6 information around the globe, instantly and with societal implications that are not yet fully understood. The lives of most Americans are affected by technology in ways that they may not immediately recognize, but which can have significant impact on the quality of life for themselves and for their families. For Hispanics, however, these circumstances can be dramatic, and they most often present through education, health care and the economy. Education The oldest members of the Baby Boom generation will start turning 70 this year, which makes them old enough to have experienced elementary and secondary education in a form relatively unchanged from before the turn of the 20 th century. It took place in traditional classrooms, involved a great deal of memorization, notes were taken by hand with a pen or pencil and high school homework assignments were prepared using a manual typewriter. Teachers stood in front of blackboards, using chalk and dusty erasers to make their points. Although blackboards still survive in some classrooms, and though pens and pencils are not entirely alien in today s schools, the environment, the pace and tools of contemporary education have radically changed. Many of today s students learn in a technology-driven space. They have never known a world without smartphones, PCs and Macs, and the slogan There s an app for that is a fact of life, and not merely a marketing message. In fact, communications technology, coupled with cultural and economic societal changes, has begun to push education into previously unexplored territories with important ramifications for students and their parents. For-profit colleges and universities such as the University of Phoenix, among others, as well as private nonprofit institutions such as Southern New Hampshire University, or state schools like University of Maryland University College and Arizona State University have become ubiquitous in broadcast advertising, touting their online degree programs many of them aimed at working adults. Similarly, massive open online courses, or MOOCs, are drawing millions of students worldwide to continuing-education classes taught entirely online by some of the leading professors in their fields. MOOCs are still a new phenomenon, but they are having a significant impact on higher education (Newman & Oh, 2014). Traditional colleges and universities across the country, public and private, large and small, have begun to embrace online education by offering courses via the Internet or in so-called hybrid, or flipped classes that combine online coursework with traditional classroom interactions with the professor (Jarrett, 2013). One intriguing manifestation of the role of technology in education at the elementary and secondary levels is the rise in homeschooling. In the school year, just 3.4% of children 5-17 years old were homeschooled (15% of whom were Hispanic), but that represents a significant increase over 1999, when 1.7% of children were homeschooled (Noel, Stark, & Redford, 2013). Parents choose homeschooling for many reasons, but a study conducted for the National Center for Education Statistics (Noel, Stark & Redford, 2013) shows that the most cited reason by far, 91%, was dissatisfaction with the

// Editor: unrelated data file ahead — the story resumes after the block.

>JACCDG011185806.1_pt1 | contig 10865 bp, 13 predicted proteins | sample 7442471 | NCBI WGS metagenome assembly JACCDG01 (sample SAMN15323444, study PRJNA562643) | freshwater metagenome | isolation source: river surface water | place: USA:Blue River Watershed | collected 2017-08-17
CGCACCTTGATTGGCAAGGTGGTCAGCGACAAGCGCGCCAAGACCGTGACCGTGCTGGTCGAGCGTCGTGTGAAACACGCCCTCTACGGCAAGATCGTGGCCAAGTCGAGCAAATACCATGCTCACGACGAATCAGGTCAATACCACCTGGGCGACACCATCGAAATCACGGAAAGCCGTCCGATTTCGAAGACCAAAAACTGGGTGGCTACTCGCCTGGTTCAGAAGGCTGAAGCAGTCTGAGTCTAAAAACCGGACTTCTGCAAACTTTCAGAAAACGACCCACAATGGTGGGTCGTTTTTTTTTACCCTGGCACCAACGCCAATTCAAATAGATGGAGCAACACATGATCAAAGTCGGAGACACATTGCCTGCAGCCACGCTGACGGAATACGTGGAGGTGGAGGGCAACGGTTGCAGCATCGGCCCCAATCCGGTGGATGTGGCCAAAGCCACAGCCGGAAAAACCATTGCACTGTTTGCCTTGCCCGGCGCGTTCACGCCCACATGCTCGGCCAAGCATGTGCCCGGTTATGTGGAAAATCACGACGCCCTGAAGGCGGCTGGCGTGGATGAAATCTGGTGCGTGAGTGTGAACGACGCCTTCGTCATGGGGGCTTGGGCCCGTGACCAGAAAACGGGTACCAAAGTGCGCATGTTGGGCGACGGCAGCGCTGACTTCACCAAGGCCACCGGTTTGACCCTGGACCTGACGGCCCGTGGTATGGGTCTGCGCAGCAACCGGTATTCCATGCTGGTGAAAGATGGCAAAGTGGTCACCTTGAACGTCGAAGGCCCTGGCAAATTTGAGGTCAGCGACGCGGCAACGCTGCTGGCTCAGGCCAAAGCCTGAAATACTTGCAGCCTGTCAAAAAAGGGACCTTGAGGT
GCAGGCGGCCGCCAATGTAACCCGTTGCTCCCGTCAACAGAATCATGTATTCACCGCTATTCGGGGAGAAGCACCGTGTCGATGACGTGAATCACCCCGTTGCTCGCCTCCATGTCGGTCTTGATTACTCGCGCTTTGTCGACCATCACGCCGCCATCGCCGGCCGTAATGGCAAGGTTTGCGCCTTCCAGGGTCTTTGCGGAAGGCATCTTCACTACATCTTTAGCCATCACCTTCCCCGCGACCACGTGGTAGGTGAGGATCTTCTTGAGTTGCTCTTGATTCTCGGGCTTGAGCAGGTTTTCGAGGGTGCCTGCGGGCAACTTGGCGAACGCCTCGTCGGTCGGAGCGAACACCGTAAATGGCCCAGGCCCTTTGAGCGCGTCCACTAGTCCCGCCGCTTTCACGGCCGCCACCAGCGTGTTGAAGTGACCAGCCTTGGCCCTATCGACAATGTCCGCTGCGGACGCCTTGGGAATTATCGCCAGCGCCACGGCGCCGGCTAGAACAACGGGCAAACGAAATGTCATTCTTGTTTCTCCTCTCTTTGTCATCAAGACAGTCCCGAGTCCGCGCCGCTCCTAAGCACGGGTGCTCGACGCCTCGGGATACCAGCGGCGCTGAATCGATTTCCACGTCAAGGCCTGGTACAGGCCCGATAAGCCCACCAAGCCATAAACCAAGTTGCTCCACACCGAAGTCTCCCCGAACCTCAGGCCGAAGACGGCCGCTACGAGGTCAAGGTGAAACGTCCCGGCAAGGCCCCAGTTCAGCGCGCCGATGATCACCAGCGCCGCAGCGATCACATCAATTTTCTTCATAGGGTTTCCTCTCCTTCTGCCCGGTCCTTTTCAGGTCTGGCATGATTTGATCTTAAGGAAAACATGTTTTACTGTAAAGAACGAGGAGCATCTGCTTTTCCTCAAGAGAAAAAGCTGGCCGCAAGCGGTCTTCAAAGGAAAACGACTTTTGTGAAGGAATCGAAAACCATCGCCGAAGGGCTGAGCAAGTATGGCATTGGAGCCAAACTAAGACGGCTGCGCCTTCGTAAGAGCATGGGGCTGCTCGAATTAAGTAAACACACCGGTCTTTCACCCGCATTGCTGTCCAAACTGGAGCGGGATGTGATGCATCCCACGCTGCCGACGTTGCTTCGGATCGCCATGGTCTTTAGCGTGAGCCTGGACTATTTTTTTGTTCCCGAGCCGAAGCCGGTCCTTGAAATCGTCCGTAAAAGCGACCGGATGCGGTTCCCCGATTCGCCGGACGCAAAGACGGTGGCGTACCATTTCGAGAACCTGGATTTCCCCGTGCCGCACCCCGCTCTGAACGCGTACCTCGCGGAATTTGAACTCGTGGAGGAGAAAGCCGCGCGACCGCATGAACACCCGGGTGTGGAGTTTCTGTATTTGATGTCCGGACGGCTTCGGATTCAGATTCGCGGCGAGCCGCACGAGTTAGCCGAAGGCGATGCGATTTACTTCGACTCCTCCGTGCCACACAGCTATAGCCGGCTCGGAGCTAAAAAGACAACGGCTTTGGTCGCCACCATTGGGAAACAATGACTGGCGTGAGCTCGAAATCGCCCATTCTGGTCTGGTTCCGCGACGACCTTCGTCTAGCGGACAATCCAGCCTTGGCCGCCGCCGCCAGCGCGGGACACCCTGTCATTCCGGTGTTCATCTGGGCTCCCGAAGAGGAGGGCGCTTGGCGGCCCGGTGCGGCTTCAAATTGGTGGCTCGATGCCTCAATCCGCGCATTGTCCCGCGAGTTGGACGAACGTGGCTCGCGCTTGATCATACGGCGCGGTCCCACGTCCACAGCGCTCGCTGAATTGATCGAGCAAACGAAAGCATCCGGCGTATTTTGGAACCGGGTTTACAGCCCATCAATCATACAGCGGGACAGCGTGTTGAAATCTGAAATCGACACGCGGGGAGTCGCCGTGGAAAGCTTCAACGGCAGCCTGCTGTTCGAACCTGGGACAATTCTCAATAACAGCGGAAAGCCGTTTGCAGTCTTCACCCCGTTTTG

7 traditional school environment. For such parents, the Internet provides ready access to government, commercial and nonprofit resources for homeschooling. Even families whose children attend traditional and charter public schools or private schools, use of the Internet for communication between parents and teachers has become routine. In addition, students use the Web to conduct research and to turn in homework assignments and to receive critiques from their teachers. Perhaps one of the most telling markers of the how the education process is being changed by telecommunications advances is the threat the Internet now poses to an institution that is as much cultural as it is practical snow-day vacations from school. For generations of schoolchildren, and their teachers, the occasional day off in the depth of winter because of roads made dangerous by snow and ice is a tradition. As weather patterns have changed, and as state and municipal budgets have grown tighter, increasing numbers of school districts have begun to investigate the possibility of eliminating snow days by conducting online classes during bad weather (The Associated Press, 2011). All that is needed is a computer and a fast, reliable connection to the Internet. The assumption of such connectivity has important implications for all American families, but especially for Hispanic families. A Pew Hispanic Center survey (Lopez, Gonzalez- Barrera, & Patten, 2013) has shown a link between income, education and computer ownership to use of the Internet among Latinos. Ninety-five percent of families with annual incomes of $50,000 or higher report going online at least occasionally, compared with 71% of those with annual incomes of less than $30,000, according to the study. Similarly, the study reports that 91% of Latinos with some college or more use the Internet at least occasionally, compared with 58% of those with less than a high school diploma. When it comes to computer ownership, 95% of Hispanic families with incomes of $50,000 or more own computers, compared to 63% of those with incomes of $30,000 or less. The gap also correlates with educational attainment: 89% of those with at least some college own computers, but just 51% of those with less than a high school diploma own computers. Clearly, income and education are key indicators of the extent to which individuals and families are digitally engaged, and while nearly all Hispanic families who earn more than $50,000 a year and have at least some college education own computers and go online frequently, Latinos as a group lag behind Asians and non-hispanic Whites in household income: $67,065 for Asians and $58,270 for Whites, compared to $40,963 for Hispanics. Only African Americans had a lower median household income, at $34,598 (DeNavas-Walt & Proctor, 2014). Hispanics also lag behind in educational attainment, with a college graduation rate of 13.9%, compared to 52.4% for Asians, 30.3% for Whites and 19.8% for African Americans (U.S. Census Bureau, 2012). In each of the two critical indicators of digital engagement income and education Hispanics are behind and thus poorly positioned to take advantage of educational opportunities that lead to occupational opportunities for themselves and for their children. The connection between income and education to full engagement with educational opportunity via the increasingly important digital pathways cannot be underestimated.